In this edition: the new online puritanism, capitalists continuing to do Bad Shit, building communities, engaging with our media, and rage as a superpower.
Over the last three days, I’ve examined the work of Project NISEI, the fan-run program to keep Android: Netrunner alive after its official cancellation. In the first post in this series, I shared a brief history of Netrunner and NISEI and highlighted the strengths NISEI has exhibited in their first seven months. In the second post, I switched to my critic’s glasses and pointed out areas for improvement in NISEI’s handling of their first spoiler season. Yesterday, I went further, criticizing what I believed were NISEI’s substantial weaknesses in their web communications, both on their website and social media. Today, I want to cap off the series with recommendations for ways NISEI could address the challenges I identified.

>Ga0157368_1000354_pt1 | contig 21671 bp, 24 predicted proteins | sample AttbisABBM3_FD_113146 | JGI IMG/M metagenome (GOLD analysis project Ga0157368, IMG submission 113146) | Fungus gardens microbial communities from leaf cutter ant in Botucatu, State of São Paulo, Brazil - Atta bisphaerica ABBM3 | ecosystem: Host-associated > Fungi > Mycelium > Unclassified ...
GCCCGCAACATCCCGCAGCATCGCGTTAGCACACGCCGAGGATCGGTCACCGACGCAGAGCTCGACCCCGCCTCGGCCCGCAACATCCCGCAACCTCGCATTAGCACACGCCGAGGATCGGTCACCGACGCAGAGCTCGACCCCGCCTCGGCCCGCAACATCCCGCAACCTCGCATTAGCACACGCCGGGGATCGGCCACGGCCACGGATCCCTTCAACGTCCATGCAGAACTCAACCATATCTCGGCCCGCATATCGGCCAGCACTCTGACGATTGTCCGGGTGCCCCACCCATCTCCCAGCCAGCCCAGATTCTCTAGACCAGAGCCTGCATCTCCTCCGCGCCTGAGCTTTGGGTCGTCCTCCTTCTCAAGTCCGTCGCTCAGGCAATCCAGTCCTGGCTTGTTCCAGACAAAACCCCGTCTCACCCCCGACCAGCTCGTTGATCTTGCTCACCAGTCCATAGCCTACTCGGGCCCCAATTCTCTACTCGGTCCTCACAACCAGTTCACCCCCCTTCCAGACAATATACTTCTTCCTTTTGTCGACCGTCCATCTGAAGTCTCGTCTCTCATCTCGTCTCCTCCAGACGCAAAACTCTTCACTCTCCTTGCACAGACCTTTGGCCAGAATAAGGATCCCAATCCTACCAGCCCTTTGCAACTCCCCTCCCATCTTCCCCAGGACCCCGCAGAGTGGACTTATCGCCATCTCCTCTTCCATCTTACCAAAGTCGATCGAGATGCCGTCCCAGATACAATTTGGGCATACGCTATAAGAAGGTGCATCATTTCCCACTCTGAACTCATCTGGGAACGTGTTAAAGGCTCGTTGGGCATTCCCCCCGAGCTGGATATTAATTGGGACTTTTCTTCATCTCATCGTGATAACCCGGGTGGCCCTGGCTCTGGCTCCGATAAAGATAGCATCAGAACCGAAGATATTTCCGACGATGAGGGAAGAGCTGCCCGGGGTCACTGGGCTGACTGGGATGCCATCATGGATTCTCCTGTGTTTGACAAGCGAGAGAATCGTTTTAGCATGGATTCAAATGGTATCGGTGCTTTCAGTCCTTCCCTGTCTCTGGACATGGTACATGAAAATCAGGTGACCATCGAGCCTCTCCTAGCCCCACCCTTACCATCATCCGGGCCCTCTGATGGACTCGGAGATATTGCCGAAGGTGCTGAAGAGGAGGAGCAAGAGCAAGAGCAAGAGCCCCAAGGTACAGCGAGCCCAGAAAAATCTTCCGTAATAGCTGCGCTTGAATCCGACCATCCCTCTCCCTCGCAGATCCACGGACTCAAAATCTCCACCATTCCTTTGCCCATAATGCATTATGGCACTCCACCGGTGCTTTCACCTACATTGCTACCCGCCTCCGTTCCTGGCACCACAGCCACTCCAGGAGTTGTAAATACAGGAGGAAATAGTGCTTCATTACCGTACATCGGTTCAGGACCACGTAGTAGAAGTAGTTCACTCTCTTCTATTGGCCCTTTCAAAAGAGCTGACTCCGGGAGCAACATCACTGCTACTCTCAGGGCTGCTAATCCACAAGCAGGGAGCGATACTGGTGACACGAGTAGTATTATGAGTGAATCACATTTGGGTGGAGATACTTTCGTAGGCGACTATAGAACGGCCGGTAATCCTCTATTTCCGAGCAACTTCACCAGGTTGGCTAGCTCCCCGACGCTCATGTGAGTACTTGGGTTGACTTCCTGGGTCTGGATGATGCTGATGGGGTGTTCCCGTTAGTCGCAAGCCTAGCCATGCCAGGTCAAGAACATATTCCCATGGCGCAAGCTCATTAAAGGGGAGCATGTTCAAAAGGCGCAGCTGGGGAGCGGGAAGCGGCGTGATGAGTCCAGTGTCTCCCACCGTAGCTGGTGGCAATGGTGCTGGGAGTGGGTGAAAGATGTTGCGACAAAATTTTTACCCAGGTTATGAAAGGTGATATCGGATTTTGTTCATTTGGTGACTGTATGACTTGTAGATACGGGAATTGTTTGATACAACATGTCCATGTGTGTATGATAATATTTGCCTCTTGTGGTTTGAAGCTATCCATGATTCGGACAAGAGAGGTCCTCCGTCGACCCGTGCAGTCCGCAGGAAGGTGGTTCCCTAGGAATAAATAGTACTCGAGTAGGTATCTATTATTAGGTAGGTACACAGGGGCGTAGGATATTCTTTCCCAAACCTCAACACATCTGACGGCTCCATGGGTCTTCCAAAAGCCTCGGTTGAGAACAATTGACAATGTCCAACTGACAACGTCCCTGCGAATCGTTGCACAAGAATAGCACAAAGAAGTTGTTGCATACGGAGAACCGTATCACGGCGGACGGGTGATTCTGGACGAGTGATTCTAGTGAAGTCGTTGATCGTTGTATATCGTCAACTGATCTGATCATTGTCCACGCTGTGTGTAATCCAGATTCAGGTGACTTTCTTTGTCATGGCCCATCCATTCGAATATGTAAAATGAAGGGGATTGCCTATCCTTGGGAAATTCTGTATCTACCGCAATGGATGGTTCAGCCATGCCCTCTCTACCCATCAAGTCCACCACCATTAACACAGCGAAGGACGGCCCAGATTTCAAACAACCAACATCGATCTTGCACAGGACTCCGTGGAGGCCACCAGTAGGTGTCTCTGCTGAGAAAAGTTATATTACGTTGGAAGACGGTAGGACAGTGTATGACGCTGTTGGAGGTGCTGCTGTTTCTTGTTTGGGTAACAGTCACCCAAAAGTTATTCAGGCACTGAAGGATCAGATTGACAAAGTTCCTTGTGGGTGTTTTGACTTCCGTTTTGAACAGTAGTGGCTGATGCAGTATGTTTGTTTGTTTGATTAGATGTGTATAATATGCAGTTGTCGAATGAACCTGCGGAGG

In June 2018, Fantasy Flight Games (FFG) announced the end of Android: Netrunner, their cyberpunk card game. Though I had only been playing for a year and a half, and was decidedly a casual “kitchen-table” player, I was devastated. Netrunner was, and remains to this day, my favorite board game, a unique asymmetric game of cat-and-mouse that drips with theme. I wasn’t alone. Netrunner had an active and passionate fan community which was left reeling by the sudden end of the game. On October 22nd, 2018, FFG pulled the plug, and Android: Netrunner was officially no longer supported.